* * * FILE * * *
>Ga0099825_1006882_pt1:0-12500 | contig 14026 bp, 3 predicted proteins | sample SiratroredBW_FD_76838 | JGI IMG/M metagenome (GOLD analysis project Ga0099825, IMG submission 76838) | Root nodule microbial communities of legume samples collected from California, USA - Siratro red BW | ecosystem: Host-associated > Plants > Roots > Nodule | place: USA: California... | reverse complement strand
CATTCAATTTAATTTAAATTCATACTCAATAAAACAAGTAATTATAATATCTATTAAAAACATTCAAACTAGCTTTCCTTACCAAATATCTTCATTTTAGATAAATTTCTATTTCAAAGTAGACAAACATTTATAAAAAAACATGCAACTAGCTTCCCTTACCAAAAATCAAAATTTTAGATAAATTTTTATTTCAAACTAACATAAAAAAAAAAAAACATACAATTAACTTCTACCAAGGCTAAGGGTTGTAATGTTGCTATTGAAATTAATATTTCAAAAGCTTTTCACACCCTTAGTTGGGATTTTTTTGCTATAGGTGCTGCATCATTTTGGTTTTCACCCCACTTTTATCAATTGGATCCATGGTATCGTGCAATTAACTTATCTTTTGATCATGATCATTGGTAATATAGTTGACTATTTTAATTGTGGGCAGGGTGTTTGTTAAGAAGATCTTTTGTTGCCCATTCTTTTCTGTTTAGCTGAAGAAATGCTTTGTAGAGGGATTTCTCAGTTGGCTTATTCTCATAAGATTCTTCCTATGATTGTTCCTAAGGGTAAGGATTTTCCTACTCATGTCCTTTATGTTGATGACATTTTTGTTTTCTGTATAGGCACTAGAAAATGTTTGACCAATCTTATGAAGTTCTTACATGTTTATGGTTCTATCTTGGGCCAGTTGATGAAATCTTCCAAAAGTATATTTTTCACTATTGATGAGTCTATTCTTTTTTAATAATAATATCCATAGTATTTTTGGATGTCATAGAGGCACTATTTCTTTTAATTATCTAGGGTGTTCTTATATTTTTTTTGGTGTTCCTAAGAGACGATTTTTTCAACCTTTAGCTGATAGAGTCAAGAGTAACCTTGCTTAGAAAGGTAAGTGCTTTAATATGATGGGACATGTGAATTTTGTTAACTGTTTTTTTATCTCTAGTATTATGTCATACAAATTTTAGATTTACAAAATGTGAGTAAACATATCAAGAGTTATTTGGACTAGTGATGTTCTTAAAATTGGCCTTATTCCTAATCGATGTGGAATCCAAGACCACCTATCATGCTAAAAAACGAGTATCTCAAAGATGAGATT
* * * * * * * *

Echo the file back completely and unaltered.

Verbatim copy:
>Ga0099825_1006882_pt1:0-12500 | contig 14026 bp, 3 predicted proteins | sample SiratroredBW_FD_76838 | JGI IMG/M metagenome (GOLD analysis project Ga0099825, IMG submission 76838) | Root nodule microbial communities of legume samples collected from California, USA - Siratro red BW | ecosystem: Host-associated > Plants > Roots > Nodule | place: USA: California... | reverse complement strand
CATTCAATTTAATTTAAATTCATACTCAATAAAACAAGTAATTATAATATCTATTAAAAACATTCAAACTAGCTTTCCTTACCAAATATCTTCATTTTAGATAAATTTCTATTTCAAAGTAGACAAACATTTATAAAAAAACATGCAACTAGCTTCCCTTACCAAAAATCAAAATTTTAGATAAATTTTTATTTCAAACTAACATAAAAAAAAAAAAACATACAATTAACTTCTACCAAGGCTAAGGGTTGTAATGTTGCTATTGAAATTAATATTTCAAAAGCTTTTCACACCCTTAGTTGGGATTTTTTTGCTATAGGTGCTGCATCATTTTGGTTTTCACCCCACTTTTATCAATTGGATCCATGGTATCGTGCAATTAACTTATCTTTTGATCATGATCATTGGTAATATAGTTGACTATTTTAATTGTGGGCAGGGTGTTTGTTAAGAAGATCTTTTGTTGCCCATTCTTTTCTGTTTAGCTGAAGAAATGCTTTGTAGAGGGATTTCTCAGTTGGCTTATTCTCATAAGATTCTTCCTATGATTGTTCCTAAGGGTAAGGATTTTCCTACTCATGTCCTTTATGTTGATGACATTTTTGTTTTCTGTATAGGCACTAGAAAATGTTTGACCAATCTTATGAAGTTCTTACATGTTTATGGTTCTATCTTGGGCCAGTTGATGAAATCTTCCAAAAGTATATTTTTCACTATTGATGAGTCTATTCTTTTTTAATAATAATATCCATAGTATTTTTGGATGTCATAGAGGCACTATTTCTTTTAATTATCTAGGGTGTTCTTATATTTTTTTTGGTGTTCCTAAGAGACGATTTTTTCAACCTTTAGCTGATAGAGTCAAGAGTAACCTTGCTTAGAAAGGTAAGTGCTTTAATATGATGGGACATGTGAATTTTGTTAACTGTTTTTTTATCTCTAGTATTATGTCATACAAATTTTAGATTTACAAAATGTGAGTAAACATATCAAGAGTTATTTGGACTAGTGATGTTCTTAAAATTGGCCTTATTCCTAATCGATGTGGAATCCAAGACCACCTATCATGCTAAAAAACGAGTATCTCAAAGATGAGATT